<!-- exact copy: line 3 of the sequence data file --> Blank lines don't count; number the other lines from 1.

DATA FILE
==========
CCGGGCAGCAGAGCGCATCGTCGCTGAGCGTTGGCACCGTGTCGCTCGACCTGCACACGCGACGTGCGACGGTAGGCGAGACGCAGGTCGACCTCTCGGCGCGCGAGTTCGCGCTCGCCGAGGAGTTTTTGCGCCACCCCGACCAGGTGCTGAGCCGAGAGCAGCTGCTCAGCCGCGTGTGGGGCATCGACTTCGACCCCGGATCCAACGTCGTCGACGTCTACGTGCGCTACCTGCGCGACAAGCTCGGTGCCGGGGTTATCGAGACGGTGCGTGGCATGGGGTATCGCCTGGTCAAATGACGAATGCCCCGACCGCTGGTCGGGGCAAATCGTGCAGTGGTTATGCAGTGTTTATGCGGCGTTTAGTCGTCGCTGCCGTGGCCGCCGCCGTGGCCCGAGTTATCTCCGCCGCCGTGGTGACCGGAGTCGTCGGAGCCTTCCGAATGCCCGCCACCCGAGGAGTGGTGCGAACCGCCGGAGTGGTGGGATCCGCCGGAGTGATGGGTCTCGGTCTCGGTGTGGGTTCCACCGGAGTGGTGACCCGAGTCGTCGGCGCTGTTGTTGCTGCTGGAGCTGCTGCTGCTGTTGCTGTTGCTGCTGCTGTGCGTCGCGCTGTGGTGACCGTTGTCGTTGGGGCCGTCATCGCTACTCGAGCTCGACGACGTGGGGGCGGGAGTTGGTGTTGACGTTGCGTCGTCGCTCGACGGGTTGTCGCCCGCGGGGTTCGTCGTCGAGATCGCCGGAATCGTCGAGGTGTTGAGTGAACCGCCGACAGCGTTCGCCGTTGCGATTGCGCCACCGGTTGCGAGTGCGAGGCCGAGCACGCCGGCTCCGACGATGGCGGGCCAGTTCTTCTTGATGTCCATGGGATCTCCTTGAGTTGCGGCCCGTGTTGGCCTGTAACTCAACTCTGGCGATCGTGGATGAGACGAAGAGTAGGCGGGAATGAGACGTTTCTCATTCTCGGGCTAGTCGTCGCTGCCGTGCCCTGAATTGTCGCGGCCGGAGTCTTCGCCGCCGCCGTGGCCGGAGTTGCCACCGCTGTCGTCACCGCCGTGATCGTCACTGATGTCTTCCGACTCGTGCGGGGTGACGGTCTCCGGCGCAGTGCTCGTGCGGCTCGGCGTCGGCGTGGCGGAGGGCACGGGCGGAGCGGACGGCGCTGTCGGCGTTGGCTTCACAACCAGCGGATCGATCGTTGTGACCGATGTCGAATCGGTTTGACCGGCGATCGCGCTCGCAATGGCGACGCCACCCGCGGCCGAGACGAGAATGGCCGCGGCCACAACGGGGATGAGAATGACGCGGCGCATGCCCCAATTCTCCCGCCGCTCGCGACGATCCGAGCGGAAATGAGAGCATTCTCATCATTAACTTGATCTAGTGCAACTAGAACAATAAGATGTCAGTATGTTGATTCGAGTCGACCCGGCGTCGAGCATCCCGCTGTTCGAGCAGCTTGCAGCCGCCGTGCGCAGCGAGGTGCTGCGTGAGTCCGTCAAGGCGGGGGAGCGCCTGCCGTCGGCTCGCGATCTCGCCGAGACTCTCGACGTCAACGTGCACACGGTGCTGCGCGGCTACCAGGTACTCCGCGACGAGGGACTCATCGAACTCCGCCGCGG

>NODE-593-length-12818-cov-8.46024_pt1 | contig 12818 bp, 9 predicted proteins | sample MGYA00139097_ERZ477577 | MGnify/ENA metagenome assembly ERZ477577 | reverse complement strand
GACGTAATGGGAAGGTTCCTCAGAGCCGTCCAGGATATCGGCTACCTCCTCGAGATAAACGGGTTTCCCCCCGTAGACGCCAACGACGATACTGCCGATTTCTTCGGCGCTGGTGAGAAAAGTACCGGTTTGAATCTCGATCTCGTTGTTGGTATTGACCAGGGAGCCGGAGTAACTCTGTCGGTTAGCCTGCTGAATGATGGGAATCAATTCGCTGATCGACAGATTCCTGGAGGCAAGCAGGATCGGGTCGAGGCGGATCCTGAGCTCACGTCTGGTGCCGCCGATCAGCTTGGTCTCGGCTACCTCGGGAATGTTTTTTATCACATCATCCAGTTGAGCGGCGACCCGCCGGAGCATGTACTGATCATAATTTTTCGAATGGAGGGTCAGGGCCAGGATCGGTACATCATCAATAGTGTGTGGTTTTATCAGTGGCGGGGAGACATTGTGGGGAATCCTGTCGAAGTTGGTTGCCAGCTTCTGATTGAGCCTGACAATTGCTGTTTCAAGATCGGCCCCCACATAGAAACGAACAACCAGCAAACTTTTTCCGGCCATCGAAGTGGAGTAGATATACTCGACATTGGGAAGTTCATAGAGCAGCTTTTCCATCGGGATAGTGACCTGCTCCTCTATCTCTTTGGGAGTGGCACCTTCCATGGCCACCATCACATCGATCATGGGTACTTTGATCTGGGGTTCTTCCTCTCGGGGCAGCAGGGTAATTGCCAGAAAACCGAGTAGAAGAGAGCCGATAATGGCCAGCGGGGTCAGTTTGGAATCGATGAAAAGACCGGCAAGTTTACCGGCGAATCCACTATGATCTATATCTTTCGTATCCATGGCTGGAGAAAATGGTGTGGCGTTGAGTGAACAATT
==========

GACGTAATGGGAAGGTTCCTCAGAGCCGTCCAGGATATCGGCTACCTCCTCGAGATAAACGGGTTTCCCCCCGTAGACGCCAACGACGATACTGCCGATTTCTTCGGCGCTGGTGAGAAAAGTACCGGTTTGAATCTCGATCTCGTTGTTGGTATTGACCAGGGAGCCGGAGTAACTCTGTCGGTTAGCCTGCTGAATGATGGGAATCAATTCGCTGATCGACAGATTCCTGGAGGCAAGCAGGATCGGGTCGAGGCGGATCCTGAGCTCACGTCTGGTGCCGCCGATCAGCTTGGTCTCGGCTACCTCGGGAATGTTTTTTATCACATCATCCAGTTGAGCGGCGACCCGCCGGAGCATGTACTGATCATAATTTTTCGAATGGAGGGTCAGGGCCAGGATCGGTACATCATCAATAGTGTGTGGTTTTATCAGTGGCGGGGAGACATTGTGGGGAATCCTGTCGAAGTTGGTTGCCAGCTTCTGATTGAGCCTGACAATTGCTGTTTCAAGATCGGCCCCCACATAGAAACGAACAACCAGCAAACTTTTTCCGGCCATCGAAGTGGAGTAGATATACTCGACATTGGGAAGTTCATAGAGCAGCTTTTCCATCGGGATAGTGACCTGCTCCTCTATCTCTTTGGGAGTGGCACCTTCCATGGCCACCATCACATCGATCATGGGTACTTTGATCTGGGGTTCTTCCTCTCGGGGCAGCAGGGTAATTGCCAGAAAACCGAGTAGAAGAGAGCCGATAATGGCCAGCGGGGTCAGTTTGGAATCGATGAAAAGACCGGCAAGTTTACCGGCGAATCCACTATGATCTATATCTTTCGTATCCATGGCTGGAGAAAATGGTGTGGCGTTGAGTGAACAATT